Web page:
Custom Elements in Servo

This summer I had the pleasure of implementing Custom Elements in Servo under the mentorship of jdm.


Custom Elements are an exciting development for the Web Platform. They are apart of the Web Components APIs. The goal is to allow web developers to create reusable web components with first-class support from the browser. The Custom Element portion of Web Components allows for elements with custom names and behaviors to be defined and used via HTML tags.

For example, a developer could create a custom element called fancy-button which has special behavior (for example, ripples from material design). This element is reusable and can be used directly in HTML:

<fancy-button>My Cool Button</fancy-button>

For examples of cool web components check out

While using these APIs directly is very powerful, new web frameworks are emerging that harness the power of Web Component APIs and give developers even more power. One major contender with frontend web frameworks is Polymer. The Polymer framework builds on top of Web Components and removes boilerplate and makes using web components easier.

Another exciting framework using Custom Elements is A-Frame (supported by Mozilla). A-Frame is a WebVR framework that allows developers to create entire Virtual Reality experiences using HTML elements and javascript. There has been some recent work in getting WebVR and A-Frame functional in Servo. Implementing Custom Elements removes the need for Servo to rely on a polyfill.

For more information on what Custom Elements are and how to use them, I would suggest reading Custom Elements v1: Reusable Web Components.


Before I began the implementation of Custom Elements, I broke down the spec into a few major pieces.

  • The CustomElementRegistry
  • Custom element creation
  • Custom element reactions

The CustomElementRegistry keeps track of all the defined custom elements for a single window. The registry is where you go to define new custom elements and later Servo will use the registry to lookup definitions give a possible custom element name. The bulk of the work in this section of the implementation was validating custom element definitions.

Custom element creation is the process of taking a custom element definition and running the defined constructor on a HTMLElement or the element extends. This can happen either when a new element is created, or after an element has been created via an upgrade reaction.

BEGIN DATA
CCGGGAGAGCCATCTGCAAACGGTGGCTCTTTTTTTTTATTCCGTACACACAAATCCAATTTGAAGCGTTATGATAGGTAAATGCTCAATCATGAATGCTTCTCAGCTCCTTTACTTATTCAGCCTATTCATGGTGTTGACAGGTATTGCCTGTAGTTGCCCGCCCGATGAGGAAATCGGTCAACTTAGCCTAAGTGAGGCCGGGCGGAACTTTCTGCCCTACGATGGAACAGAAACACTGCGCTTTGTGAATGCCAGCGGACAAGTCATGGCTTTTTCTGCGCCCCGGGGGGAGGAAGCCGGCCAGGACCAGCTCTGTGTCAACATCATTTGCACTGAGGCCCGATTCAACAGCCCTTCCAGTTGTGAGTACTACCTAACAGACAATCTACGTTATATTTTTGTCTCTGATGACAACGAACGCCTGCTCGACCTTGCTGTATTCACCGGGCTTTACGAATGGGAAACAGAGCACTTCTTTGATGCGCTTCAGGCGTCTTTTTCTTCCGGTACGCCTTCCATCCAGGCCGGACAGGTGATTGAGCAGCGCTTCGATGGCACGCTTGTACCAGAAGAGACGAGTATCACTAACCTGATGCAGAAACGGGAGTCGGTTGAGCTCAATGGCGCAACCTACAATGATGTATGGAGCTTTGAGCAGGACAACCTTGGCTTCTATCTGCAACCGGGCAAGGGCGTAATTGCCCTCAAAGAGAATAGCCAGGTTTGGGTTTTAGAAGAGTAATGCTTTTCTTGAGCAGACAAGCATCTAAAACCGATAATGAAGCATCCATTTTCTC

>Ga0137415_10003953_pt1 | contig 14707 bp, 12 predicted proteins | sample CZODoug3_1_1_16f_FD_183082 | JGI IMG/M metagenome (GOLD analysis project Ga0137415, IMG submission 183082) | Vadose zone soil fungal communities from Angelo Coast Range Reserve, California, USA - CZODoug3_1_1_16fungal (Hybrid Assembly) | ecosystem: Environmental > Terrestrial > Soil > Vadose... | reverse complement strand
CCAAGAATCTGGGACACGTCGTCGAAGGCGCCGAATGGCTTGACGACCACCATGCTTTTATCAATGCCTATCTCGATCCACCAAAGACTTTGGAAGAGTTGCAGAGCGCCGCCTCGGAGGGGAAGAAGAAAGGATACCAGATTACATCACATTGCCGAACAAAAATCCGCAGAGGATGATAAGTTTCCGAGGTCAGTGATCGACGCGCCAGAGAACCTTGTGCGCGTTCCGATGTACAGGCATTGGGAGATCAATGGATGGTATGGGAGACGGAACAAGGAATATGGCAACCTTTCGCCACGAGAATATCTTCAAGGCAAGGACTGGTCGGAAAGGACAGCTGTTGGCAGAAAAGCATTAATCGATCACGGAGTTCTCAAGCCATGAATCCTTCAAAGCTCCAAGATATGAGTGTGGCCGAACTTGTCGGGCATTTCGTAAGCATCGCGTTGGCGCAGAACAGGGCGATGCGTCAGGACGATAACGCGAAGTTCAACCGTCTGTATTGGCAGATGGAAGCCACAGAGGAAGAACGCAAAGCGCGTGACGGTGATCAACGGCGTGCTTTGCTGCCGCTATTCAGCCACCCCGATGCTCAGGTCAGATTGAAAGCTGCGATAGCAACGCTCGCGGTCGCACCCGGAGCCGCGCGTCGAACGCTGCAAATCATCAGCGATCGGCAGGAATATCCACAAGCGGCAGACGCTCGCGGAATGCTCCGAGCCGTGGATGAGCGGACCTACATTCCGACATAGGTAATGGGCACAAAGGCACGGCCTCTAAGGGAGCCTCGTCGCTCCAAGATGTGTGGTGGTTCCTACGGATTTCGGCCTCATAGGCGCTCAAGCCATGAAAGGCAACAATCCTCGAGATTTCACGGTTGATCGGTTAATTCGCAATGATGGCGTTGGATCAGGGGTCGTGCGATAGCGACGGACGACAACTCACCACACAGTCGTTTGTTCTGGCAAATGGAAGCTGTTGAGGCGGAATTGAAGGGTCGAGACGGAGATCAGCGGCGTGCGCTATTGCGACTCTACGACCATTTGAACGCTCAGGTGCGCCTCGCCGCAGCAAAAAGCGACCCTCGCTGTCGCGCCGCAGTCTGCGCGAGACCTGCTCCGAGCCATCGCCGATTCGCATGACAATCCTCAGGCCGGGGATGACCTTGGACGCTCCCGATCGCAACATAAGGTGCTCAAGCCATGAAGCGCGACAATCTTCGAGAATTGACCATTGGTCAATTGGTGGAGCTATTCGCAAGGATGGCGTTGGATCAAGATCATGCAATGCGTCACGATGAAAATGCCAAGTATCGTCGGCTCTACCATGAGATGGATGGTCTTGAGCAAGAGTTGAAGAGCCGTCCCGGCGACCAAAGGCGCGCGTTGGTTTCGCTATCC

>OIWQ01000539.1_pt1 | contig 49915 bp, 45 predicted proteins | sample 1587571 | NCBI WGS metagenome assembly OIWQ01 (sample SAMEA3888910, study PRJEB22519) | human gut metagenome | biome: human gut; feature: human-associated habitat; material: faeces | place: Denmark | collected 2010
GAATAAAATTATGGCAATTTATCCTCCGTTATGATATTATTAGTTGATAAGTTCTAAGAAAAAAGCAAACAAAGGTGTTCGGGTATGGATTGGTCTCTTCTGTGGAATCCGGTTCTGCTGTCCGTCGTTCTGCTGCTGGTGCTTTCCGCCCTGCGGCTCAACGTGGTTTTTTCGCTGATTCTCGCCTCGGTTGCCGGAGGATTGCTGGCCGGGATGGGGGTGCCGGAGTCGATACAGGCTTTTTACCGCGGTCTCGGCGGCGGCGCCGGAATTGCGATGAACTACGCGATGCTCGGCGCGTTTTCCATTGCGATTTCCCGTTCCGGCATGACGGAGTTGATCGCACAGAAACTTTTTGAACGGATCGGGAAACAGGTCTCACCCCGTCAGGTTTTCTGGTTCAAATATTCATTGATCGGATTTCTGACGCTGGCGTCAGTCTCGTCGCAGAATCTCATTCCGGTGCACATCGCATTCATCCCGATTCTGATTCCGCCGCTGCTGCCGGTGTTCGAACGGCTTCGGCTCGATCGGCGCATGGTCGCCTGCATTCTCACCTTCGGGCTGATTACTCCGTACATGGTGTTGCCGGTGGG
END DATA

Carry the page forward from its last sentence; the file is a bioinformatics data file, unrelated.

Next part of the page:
The final portion is triggering custom element reactions. There are two types of reactions:

  1. Callback reactions
  2. Upgrade reactions

Callback reactions fire when custom elements:

  • are connected from the DOM tree
  • are disconnected from the DOM tree
  • are adopted into a new document
  • have an attribute that is modified

When the reactions are triggered, the corresponding lifecycle method of the Custom Element is called. This allows the developer to implement custom behavior when any of these lifecycle events occur.

Upgrade reactions are used to take a non-customized element and make it customized by running the defined constructor. There is quite a bit of trickery going on behind the scenes to make all of this work. I wrote a post about custom element upgrades explaining how they work and why they are needed.

I used Gecko’s partial implementation of Custom Elements as a reference for a few parts of my implementation. This became extrememly useful whenever I had to use the SpiderMonkey API.


As with any project, it is difficult to foresee big issues until you actually start writing the implementation. Most parts of the spec were straightforward and did not yield any trouble while I was writing the implementation; however, there were a few difficulties and unexpected problems that presented themselves.

One major pain-point was working with the SpiderMonkey API. This was more due to my lack of experience with the SpiderMonkey API. I had to learn how compartments work and how to debug panics coming from SpiderMonkey. bzbarsky was extremely helpful during this process; they helped me step through each issue and understand what I was doing wrong.

While I was in the midst of writing the implementation, I found out about the HTMLConstructor attribute. I had missed this part of the spec during the planning phase. The HTMLConstructor WebIDL attribute marks certain HTML elements that can be extended and generates a custom constructor for each that allows custom element constructors to work (read more about this in custom element upgrades).

Notable Pull Requests


I enjoyed working on this project this summer and hope to continue my involvement with the Servo project. I have a gsoc repository that contains a list of all my GSoC issues, PRs, and blog posts. I want to extend a huge thanks to my mentor jdm and to bzbarsky for helping me work through issues when using SpiderMonkey.